I write a lot of Python code that uses external libraries. Frequently I will write a bug, and when I run the code I get a big long traceback in the Python console. 99.999999% of the time it's due to a coding error in my code, not because of a bug in the package. But the traceback goes all the way to the line of error in the package code, and either it takes a lot of scrolling through the traceback to find the code I wrote, or the traceback is so deep into the package that my own code doesn't even appear in the traceback.

Is there a way to "black-box" the package code, or somehow only show traceback lines from my code? I'd like the ability to specify to the system which directories or files I want to see traceback from.

  • 1
    You could catch the exception in main or lower, and decide what to print. Use the traceback module. extract_tb() can be used to retrieve the values. You can look at them to decide what to print, and what not to. Aug 11, 2015 at 19:59
  • 1
    As an alternative that wouldn't require wrapping all your existing code in try/except blocks, you could do what cgitb does and use sys.excepthook to get the desired results. There might even be a way to configure cgitb to do it, but I'm not sure. (Typically it's for expanding traceback output.) Aug 11, 2015 at 20:05
  • 1
    @Two-BitAlchemist, the sys.excepthook method looks great in general, but I'm trying to debug a Flask application. I can't figure out, even in debug mode where it's own error handling system is bypassed, how to overwrite the default sys.excepthook.
    – J-bob
    Oct 6, 2015 at 14:26

3 Answers 3


In order to print your own stacktrace, you would need to handle all unhandled exceptions yourself; this is how the sys.excepthook becomes handy.

The signature for this function is sys.excepthook(type, value, traceback) and its job is:

This function prints out a given traceback and exception to sys.stderr.

So as long as you can play with the traceback and only extract the portion you care about you should be fine. Testing frameworks do that very frequently; they have custom assert functions which usually does not appear in the traceback, in other words they skip the frames that belong to the test framework. Also, in those cases, the tests usually are started by the test framework as well.

You end up with a traceback that looks like this:

[ custom assert code ] + ... [ code under test ] ... + [ test runner code ]

How to identify your code.

You can add a global to your code:

__mycode = True

Then to identify the frames:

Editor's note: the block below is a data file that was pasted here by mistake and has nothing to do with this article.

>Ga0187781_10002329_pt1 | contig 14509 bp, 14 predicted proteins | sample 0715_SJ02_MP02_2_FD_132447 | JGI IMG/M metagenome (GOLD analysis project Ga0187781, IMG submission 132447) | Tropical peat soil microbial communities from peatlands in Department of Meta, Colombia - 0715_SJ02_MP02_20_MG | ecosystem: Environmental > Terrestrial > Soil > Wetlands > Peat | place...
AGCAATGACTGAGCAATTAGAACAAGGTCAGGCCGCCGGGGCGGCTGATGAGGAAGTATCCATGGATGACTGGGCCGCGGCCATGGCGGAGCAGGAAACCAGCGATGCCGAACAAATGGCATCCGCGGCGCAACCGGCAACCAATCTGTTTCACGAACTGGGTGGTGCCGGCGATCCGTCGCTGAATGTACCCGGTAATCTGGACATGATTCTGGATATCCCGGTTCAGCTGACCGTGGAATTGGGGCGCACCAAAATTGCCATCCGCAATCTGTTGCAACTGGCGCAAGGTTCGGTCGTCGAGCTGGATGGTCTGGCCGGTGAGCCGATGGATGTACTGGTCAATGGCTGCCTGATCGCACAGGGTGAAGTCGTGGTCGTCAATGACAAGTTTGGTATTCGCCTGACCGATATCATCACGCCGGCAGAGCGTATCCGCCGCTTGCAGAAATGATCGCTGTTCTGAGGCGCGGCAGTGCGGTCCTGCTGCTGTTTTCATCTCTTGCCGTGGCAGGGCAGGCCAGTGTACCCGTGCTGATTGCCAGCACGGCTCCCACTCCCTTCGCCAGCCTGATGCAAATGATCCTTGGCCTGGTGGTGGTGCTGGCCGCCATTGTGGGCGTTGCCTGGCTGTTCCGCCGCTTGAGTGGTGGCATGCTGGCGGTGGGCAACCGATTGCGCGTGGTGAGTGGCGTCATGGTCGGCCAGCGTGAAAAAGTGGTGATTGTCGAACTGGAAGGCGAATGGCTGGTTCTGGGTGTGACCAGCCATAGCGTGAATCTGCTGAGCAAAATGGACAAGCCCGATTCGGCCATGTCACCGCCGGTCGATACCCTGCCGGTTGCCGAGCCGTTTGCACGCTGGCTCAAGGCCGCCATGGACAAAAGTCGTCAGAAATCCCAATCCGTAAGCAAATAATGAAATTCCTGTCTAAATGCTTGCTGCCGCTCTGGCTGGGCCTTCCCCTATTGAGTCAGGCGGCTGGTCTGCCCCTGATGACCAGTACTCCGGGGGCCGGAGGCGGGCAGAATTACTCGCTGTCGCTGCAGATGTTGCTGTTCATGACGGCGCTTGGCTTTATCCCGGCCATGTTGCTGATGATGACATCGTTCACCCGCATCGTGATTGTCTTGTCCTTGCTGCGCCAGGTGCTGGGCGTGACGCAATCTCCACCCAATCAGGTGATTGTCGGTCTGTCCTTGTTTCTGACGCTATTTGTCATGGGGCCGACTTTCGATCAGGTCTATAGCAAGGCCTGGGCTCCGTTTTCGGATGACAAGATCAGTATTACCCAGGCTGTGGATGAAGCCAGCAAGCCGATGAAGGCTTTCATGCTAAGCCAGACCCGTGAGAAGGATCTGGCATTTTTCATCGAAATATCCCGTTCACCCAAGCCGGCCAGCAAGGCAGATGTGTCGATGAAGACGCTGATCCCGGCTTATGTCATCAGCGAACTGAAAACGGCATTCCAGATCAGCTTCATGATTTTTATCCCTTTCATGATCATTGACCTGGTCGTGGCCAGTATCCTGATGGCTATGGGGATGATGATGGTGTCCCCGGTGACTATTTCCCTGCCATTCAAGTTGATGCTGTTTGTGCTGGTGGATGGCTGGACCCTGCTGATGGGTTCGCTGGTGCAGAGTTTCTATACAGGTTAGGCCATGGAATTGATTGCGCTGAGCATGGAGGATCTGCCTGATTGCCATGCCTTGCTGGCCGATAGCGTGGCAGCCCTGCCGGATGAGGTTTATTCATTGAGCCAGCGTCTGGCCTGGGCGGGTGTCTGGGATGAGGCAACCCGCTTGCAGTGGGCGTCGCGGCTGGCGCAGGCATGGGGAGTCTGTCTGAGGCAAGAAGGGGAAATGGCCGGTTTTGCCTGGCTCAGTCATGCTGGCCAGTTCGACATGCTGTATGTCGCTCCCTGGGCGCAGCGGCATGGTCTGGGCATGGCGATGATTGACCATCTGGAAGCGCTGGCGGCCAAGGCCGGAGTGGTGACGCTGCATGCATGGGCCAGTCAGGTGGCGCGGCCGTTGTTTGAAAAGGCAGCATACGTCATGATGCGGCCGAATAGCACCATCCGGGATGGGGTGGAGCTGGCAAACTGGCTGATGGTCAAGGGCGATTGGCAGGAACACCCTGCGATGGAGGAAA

def is_mycode(tb):
  globals = tb.tb_frame.f_globals
  return globals.has_key('__mycode')

How to extract your frames.

  1. skip the frames that don't matter to you (e.g. custom assert code)
  2. identify how many frames are part of your code -> length
  3. extract length frames

    def mycode_traceback_levels(tb):
      length = 0
      while tb and is_mycode(tb):
        tb = tb.tb_next
        length += 1
      return length

Example handler.

def handle_exception(type, value, tb):
  # 1. skip custom assert code, e.g.
  # while tb and is_custom_assert_code(tb):
  #   tb = tb.tb_next
  # 2. only display your code
  length = mycode_traceback_levels(tb)
  print ''.join(traceback.format_exception(type, value, tb, length))

install the handler:

sys.excepthook = handle_exception

What next?

You could adjust length to add one or more levels if you still want some info about where the failure is outside of your own code.

see also https://gist.github.com/dnozay/b599a96dc2d8c69b84c6


As others suggested, you could use sys.excepthook:

This function prints out a given traceback and exception to sys.stderr.

When an exception is raised and uncaught, the interpreter calls sys.excepthook with three arguments, the exception class, exception instance, and a traceback object. In an interactive session this happens just before control is returned to the prompt; in a Python program this happens just before the program exits. The handling of such top-level exceptions can be customized by assigning another three-argument function to sys.excepthook.

(emphasis mine)

It's possible to filter a traceback extracted by extract_tb (or similar functions from the traceback module) based on specified directories.

Two functions that can help:

from os.path import join, abspath